This article was written exclusively for The European Sting by Ms. Rawshan Saiyara Nawal, a Bangladeshi medical student now in her 3rd year at Shaheed Suhrawardy Medical College, University of Dhaka. She is a member of the International Federation of Medical Students Associations (IFMSA), a warm partner of The Sting. The opinions expressed in this article belong solely to the authors and do not necessarily reflect the views of IFMSA or The European Sting on the subject.
IBM describes “Health technology is any technology, including medical devices, IT systems, algorithms, artificial intelligence (AI), cloud and blockchain, developed to support healthcare organizations.” Merriam Webster also defines workforce as “the workers who work in a specific activity or company”. And here the gap is commonly referred to as the gap between supply and demand of the healthcare workforce.
The World Health Organization – WHO recommended a physician to population ratio of 1:1,000. The number of doctors in Bangladesh, UK, USA and other 33 developed countries was 0.5, 2.8, 2.77 and 3 per 1000 population between 2010 and 2020 according to estimates by WHO and others. Thus, there is a huge labor gap considering the number of doctors in the healthcare sector in developing countries like Bangladesh. The other health workers’ data imply almost the same staffing gap.
Remarkable advances in information technology have the prospect of elevating the delivery of health care services to a new level. Healthcare people and their services have taken center stage, taking personal risks to help contain the spread of COVID-19, and new technologies such as telemedicine have been deployed extensively. Nowadays, patient diagnosis has improved. Organ transplants became common. Robotic services in healthcare will be improved. A key question, however, is how such an improvement will affect healthcare workers in the future. And the answer is not the same for developed countries and the rest of the world.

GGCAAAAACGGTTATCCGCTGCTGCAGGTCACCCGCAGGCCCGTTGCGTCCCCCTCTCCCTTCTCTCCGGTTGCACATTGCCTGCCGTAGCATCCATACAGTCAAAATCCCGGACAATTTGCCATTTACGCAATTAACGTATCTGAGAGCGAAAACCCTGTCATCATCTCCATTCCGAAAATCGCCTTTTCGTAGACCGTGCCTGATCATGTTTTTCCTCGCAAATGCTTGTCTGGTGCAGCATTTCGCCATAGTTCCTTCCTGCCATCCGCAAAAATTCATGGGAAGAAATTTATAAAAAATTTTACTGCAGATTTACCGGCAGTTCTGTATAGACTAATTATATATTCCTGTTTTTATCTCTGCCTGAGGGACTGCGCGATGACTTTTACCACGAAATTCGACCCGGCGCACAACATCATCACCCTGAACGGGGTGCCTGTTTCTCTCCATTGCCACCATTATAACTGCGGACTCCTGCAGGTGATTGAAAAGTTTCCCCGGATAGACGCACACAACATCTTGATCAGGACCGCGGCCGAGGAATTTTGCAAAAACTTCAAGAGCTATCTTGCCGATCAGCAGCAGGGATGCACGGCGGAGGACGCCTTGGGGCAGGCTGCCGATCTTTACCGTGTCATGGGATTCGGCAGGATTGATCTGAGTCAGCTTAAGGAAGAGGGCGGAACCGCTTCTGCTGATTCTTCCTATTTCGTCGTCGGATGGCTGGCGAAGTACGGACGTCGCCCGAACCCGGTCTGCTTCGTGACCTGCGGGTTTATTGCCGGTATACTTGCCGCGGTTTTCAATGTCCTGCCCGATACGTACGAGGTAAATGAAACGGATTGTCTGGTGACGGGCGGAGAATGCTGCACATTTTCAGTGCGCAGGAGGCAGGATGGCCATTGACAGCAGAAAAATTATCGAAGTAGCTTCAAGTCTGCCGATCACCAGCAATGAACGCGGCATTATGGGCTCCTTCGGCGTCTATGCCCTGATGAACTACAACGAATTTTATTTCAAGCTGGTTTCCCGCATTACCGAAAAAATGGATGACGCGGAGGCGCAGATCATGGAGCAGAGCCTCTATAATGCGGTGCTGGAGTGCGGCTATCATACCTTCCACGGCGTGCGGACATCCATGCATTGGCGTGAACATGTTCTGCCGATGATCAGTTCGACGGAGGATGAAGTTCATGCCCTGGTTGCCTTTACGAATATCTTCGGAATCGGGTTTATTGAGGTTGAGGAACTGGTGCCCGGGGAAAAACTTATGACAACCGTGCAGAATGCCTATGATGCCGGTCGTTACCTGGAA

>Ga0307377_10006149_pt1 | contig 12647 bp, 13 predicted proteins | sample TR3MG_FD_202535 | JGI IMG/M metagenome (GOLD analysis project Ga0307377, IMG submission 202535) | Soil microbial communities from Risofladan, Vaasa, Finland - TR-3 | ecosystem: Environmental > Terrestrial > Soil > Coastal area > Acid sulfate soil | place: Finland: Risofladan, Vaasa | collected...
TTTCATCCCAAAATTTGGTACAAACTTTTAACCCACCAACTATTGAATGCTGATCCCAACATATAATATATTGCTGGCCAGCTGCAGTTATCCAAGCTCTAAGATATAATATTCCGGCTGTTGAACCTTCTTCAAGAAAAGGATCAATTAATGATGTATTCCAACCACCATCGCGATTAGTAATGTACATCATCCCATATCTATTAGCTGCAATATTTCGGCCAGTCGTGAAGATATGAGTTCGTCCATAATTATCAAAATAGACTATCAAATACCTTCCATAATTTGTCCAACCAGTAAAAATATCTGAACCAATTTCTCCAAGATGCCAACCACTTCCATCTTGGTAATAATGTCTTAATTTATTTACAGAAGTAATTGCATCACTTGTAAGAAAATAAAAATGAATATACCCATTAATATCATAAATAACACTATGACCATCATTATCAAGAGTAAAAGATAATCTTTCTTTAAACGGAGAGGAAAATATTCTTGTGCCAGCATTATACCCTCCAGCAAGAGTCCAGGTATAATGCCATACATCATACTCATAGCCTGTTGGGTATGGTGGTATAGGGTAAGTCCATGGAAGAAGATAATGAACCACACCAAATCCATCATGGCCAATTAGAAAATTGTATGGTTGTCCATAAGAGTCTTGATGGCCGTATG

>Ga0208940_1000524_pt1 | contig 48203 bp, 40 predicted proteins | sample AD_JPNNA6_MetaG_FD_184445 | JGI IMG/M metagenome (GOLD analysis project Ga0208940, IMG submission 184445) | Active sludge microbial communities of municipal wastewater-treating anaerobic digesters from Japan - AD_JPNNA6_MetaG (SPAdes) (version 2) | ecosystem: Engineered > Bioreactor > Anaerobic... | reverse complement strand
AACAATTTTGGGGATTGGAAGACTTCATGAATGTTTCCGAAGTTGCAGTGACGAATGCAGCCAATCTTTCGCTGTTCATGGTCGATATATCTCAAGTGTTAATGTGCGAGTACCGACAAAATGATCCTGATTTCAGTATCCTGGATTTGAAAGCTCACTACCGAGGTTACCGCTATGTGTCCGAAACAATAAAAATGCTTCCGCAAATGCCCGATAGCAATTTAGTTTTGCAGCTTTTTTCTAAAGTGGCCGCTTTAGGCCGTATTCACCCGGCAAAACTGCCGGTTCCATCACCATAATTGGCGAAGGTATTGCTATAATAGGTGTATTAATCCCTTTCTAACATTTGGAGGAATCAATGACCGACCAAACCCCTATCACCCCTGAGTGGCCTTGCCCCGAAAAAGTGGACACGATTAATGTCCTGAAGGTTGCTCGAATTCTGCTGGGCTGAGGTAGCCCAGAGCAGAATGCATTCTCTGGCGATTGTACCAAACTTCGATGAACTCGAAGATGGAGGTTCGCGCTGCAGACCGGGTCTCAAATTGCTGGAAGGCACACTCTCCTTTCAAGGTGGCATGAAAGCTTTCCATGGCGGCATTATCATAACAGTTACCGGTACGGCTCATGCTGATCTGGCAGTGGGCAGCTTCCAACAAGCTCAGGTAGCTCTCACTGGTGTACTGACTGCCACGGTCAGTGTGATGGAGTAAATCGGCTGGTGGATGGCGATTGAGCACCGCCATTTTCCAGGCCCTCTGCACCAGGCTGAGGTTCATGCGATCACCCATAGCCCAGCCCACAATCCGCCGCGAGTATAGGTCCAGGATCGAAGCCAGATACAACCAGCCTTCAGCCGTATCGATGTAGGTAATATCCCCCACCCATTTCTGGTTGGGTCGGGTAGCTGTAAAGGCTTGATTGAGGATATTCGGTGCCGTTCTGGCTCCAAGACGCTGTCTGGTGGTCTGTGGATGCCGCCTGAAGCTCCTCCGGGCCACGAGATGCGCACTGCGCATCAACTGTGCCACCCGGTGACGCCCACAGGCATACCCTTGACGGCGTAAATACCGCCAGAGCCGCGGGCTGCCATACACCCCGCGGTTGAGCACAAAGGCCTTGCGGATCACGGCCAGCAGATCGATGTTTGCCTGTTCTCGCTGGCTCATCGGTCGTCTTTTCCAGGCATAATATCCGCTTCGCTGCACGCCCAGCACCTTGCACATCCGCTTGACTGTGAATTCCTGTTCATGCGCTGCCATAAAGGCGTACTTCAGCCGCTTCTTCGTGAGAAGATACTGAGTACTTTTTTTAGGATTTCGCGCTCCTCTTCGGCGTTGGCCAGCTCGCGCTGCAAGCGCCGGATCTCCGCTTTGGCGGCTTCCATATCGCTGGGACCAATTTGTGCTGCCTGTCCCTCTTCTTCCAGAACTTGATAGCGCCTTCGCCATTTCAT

The integrated knowledge-based economy is rapidly changing the world. On the way to the 4th industrial revolution, a paradigm shift is expected in the global healthcare sector. In developed countries, there is a labor force gap due to demographic imbalances – more dependent people versus able people. It also affects health care. On the other hand, in some developing countries like Bangladesh, the scenario is completely opposite. Structurally, Bangladesh benefits from the demographic dividend. However, there is a workforce gap in the healthcare sector due to lower investment in healthcare – in service, facility and medical education aspects. In the least developed countries, the situation is even worse.
According to the US National Health Expenditure Accounts, GDP spending on healthcare is now nearly 18%. On the contrary, it was less than 1% in Bangladesh’s FY21 budget and (A case for building a Stronger Health Care System in Bangladesh, by MD RAFI HOSSAIN AND SHAKIL AHMED, 2020, published at End Poverty in South Asia and in the World Bank website blogs).
Therefore, new or cutting-edge technologies can be fully viable in the developed world where there are labor shortages. But over-reliance on new technologies as a substitute for an educated, trained and skilled workforce would not be sustainable to fill the labor force gap in developing and least developed countries. Rather, a degree of reliance on new technologies while increasing investment in improving healthcare workers, services and facilities would be more sustainable for them.
About the author
Rawshan Saiyara Nawal is a Bangladeshi medical student who is now in her third year at Shaheed Suhrawardy Medical College, University of Dhaka. She is Local Officer of the Standing Committee on Professional Exchange (SCOPE). Nawal showed excellent performance in academic and extracurricular activities. She received merit grants in all public exams. She also received awards for best performance at the district and division levels in cultural, writing, and debating competitions. Service to humanity is their goal. She is involved in student aid campaigns.